Oooh… that’s a huge point Rick.
        I think perhaps it’s getting lost in all of the other chatter – that the “loudest chatter” is not necessarily the best representation of the majority.
        A point we tend to not think about in our world of “well if they have an opinion, why aren’t they writing about it?”
        I’m just as guilty of that fallacy as the next guy.  There’s a huge section of any audience that stays permanently in “lurker mode” when it comes to recaps or feedback.
        I wasn’t there sadly… but I am reading everyone’s comments and whatnot and it seems that the audience held many people who were laughing and enjoying the session – so it’s not like it universally misfired. 
        I had a friend point out something on a very different subject that applies here as well: just because there are a number of people saying something negative doesn’t mean they are -all- saying the same thing either.  Some of the feedback is on inconsistency (wasn’t that Marcus’s main point?), some are folks who didn’t like subject matter, some didn’t mind subject matter but felt it wasn’t appropriate for closing keynote… etc, etc.   and for every one of those? There are a dozen who are not saying anything – or if they did, would say they were neutral or approved.

        I can say that I really loved what I saw and experienced in NY this year and I fully expect that LA will be even more solid given the greater lead time. You guys know I love BWE, if I didn’t? I wouldn’t bother writing these lengthy comments all the time 😉

    • Marcus Sheridan,The Sales Lion

      Lucretia, one thing that I’ve learned over the past week is that you’re one of the most thoughtful people in the entire blogosphere. I’m so blown away by this and many other comments you’ve made. Keep up the passion and greatness!!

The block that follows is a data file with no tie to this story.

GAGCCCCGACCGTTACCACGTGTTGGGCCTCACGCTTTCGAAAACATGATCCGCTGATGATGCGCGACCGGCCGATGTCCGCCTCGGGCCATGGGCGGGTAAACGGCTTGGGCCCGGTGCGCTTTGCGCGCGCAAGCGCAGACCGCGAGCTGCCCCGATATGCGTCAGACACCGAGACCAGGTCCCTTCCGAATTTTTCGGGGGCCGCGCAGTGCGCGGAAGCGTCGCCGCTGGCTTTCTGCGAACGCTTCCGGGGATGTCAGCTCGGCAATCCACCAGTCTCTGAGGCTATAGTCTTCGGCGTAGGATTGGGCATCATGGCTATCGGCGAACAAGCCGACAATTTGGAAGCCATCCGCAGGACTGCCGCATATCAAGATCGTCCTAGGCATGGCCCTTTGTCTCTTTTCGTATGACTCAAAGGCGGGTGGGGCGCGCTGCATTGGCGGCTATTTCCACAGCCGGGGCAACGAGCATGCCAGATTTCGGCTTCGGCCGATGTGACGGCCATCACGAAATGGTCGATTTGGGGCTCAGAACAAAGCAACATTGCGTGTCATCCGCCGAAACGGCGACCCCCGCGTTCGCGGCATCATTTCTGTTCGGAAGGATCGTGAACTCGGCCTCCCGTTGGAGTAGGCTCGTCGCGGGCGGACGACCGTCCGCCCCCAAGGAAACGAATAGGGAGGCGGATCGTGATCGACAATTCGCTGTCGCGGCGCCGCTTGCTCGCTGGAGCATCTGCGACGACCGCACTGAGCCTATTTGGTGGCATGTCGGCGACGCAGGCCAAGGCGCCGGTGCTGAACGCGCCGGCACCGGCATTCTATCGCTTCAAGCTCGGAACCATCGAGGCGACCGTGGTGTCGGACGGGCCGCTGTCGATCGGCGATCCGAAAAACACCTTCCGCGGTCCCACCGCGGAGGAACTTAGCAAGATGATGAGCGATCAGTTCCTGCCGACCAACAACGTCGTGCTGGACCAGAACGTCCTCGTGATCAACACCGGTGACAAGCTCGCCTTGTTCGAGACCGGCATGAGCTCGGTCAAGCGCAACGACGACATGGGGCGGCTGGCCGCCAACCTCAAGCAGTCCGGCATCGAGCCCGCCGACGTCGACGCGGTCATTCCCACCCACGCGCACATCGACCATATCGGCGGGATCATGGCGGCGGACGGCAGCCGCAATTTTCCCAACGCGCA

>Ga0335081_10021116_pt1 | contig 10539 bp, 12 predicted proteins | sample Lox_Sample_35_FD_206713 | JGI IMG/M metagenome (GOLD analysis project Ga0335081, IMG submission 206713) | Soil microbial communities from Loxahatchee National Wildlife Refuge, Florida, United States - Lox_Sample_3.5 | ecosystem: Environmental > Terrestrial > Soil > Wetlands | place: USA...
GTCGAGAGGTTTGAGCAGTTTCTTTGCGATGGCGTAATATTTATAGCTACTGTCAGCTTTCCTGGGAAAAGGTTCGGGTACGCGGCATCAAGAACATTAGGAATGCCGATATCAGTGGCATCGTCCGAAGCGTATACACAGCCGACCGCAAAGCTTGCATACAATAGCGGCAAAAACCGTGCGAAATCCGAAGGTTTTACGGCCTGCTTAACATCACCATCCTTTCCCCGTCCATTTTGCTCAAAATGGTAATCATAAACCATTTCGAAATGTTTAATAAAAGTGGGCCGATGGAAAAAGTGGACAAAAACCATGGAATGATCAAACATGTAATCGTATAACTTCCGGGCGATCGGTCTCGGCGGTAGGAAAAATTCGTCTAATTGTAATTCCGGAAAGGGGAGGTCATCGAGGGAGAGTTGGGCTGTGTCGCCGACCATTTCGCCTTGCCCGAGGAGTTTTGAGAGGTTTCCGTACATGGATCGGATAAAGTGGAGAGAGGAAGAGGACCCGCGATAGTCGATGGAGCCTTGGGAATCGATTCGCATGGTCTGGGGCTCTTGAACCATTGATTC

• Kathy Nicholls

    I’ve sat on commenting on this since it first came out, having read all of the posts and comments. I didn’t attend the NY meeting so I cannot comment on it personally. So I’ll stick to what I can comment on.

    I was a first time attendee to BWE10 in Vegas. I went based on a recommendation from David Risley as I was at the time one of his Blogmaster Club students. The blogging world was really new to me and I was feeling a bit out of my element. (And on a side note, I did send you a couple of comments about what would really help for first timers but never got a response. I don’t need one, just hope you will consider it for future things!)  That said, I learned a lot and met some great people. It was a good experience. The keynote last year was a bit “off” for me, although I did find some of it funny.

    I’ve attended many different conferences in my career and when I think of keynote presentations, I really think of them being something that everyone can take something away from. Sometimes that perhaps inspires the audience to go out and do great things. I really don’t think panels work so well for that, and comedy panels just aren’t what comes to mind for me when I think of a keynote.